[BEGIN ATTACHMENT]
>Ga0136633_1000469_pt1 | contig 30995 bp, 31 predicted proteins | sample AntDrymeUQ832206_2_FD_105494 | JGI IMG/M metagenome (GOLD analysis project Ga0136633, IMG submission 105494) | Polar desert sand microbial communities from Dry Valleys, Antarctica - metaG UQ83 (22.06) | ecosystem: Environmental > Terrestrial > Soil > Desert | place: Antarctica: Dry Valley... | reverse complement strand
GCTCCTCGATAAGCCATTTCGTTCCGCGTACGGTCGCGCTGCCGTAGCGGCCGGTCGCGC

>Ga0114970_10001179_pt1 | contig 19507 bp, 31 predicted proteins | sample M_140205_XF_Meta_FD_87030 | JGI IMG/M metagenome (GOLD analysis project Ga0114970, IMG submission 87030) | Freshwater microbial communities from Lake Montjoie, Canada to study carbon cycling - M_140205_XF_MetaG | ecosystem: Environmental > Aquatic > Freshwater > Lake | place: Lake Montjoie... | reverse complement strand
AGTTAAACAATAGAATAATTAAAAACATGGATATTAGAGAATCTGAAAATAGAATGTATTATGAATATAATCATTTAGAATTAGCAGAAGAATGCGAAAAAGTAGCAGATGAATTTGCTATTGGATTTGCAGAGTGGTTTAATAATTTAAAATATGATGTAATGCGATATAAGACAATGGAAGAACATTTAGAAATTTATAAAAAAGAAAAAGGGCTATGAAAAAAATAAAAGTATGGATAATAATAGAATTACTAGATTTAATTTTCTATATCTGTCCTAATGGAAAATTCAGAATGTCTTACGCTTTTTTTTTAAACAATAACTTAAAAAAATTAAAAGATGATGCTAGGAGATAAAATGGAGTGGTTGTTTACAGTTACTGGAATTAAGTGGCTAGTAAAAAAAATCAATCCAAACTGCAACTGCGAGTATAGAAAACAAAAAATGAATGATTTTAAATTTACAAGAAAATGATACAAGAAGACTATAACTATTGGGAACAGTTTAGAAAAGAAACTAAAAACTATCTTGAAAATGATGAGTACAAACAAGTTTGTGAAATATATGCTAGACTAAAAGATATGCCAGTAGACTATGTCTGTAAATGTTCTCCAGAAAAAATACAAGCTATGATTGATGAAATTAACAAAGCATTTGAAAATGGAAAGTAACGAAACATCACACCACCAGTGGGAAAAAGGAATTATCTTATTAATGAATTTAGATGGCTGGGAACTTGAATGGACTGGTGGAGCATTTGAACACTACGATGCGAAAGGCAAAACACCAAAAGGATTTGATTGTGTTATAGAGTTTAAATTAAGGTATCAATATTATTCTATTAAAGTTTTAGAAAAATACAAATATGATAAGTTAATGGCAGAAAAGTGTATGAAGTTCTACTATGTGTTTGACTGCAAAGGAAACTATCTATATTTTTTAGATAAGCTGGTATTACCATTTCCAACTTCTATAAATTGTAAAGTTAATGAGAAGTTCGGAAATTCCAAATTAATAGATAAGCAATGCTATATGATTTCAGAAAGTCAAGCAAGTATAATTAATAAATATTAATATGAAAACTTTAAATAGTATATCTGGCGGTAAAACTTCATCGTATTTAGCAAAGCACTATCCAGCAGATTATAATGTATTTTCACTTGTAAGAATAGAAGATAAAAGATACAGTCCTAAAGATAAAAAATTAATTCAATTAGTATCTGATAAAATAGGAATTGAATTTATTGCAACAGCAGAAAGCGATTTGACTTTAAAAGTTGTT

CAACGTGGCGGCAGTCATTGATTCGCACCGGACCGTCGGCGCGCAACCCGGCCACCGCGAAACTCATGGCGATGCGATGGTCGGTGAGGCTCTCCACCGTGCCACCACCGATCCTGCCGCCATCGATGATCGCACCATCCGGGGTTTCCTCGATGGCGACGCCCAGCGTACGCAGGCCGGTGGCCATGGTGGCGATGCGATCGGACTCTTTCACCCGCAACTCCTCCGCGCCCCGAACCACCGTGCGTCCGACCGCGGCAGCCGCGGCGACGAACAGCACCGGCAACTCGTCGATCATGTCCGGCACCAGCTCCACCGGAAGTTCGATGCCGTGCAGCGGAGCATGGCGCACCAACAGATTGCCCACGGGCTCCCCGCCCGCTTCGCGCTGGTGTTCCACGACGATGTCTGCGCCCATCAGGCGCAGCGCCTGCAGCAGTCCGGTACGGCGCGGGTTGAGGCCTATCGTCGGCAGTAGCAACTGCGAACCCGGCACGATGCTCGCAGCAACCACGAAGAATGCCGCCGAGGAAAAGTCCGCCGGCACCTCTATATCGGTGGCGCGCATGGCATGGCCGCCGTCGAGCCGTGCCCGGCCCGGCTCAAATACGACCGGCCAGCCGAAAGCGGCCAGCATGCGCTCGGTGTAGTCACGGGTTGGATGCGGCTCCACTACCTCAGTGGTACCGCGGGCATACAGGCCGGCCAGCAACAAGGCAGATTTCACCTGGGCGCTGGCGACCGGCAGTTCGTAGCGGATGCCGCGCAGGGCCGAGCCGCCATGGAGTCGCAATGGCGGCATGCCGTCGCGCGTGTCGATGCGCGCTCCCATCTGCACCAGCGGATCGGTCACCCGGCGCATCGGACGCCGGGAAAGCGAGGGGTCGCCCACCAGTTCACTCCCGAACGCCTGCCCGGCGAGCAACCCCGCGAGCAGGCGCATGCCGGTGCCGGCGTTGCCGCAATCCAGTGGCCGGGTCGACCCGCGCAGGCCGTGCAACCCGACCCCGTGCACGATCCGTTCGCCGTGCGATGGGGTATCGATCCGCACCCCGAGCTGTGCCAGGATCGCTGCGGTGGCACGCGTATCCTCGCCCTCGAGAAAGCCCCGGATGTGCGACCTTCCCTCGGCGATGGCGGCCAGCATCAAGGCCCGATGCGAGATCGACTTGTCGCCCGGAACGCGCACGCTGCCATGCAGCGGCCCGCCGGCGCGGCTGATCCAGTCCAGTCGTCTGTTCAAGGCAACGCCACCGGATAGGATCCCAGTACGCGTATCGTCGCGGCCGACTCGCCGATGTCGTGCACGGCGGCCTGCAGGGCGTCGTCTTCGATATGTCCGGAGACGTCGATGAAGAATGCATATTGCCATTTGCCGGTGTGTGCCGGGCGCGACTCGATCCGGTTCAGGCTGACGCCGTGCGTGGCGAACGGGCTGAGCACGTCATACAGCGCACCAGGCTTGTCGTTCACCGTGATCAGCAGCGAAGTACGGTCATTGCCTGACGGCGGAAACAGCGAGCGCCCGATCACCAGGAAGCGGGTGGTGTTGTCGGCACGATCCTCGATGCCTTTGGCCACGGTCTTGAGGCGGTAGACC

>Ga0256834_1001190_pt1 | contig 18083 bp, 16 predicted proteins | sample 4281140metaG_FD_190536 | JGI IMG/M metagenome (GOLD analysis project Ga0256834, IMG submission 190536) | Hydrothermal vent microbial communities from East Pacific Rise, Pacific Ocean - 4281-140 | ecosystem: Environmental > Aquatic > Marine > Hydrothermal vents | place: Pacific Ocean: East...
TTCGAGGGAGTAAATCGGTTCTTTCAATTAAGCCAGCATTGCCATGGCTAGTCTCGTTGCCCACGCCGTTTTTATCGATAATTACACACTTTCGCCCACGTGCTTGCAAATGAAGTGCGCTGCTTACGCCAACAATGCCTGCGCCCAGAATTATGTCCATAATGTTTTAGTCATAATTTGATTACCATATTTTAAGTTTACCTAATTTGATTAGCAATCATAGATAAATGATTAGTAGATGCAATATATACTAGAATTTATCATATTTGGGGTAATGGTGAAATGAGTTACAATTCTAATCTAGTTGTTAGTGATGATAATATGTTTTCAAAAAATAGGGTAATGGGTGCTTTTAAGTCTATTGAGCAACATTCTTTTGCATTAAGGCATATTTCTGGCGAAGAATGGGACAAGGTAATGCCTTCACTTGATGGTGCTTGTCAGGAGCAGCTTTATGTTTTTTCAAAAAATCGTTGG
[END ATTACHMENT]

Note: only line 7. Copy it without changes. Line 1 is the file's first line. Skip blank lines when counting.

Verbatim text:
TTCGAGGGAGTAAATCGGTTCTTTCAATTAAGCCAGCATTGCCATGGCTAGTCTCGTTGCCCACGCCGTTTTTATCGATAATTACACACTTTCGCCCACGTGCTTGCAAATGAAGTGCGCTGCTTACGCCAACAATGCCTGCGCCCAGAATTATGTCCATAATGTTTTAGTCATAATTTGATTACCATATTTTAAGTTTACCTAATTTGATTAGCAATCATAGATAAATGATTAGTAGATGCAATATATACTAGAATTTATCATATTTGGGGTAATGGTGAAATGAGTTACAATTCTAATCTAGTTGTTAGTGATGATAATATGTTTTCAAAAAATAGGGTAATGGGTGCTTTTAAGTCTATTGAGCAACATTCTTTTGCATTAAGGCATATTTCTGGCGAAGAATGGGACAAGGTAATGCCTTCACTTGATGGTGCTTGTCAGGAGCAGCTTTATGTTTTTTCAAAAAATCGTTGG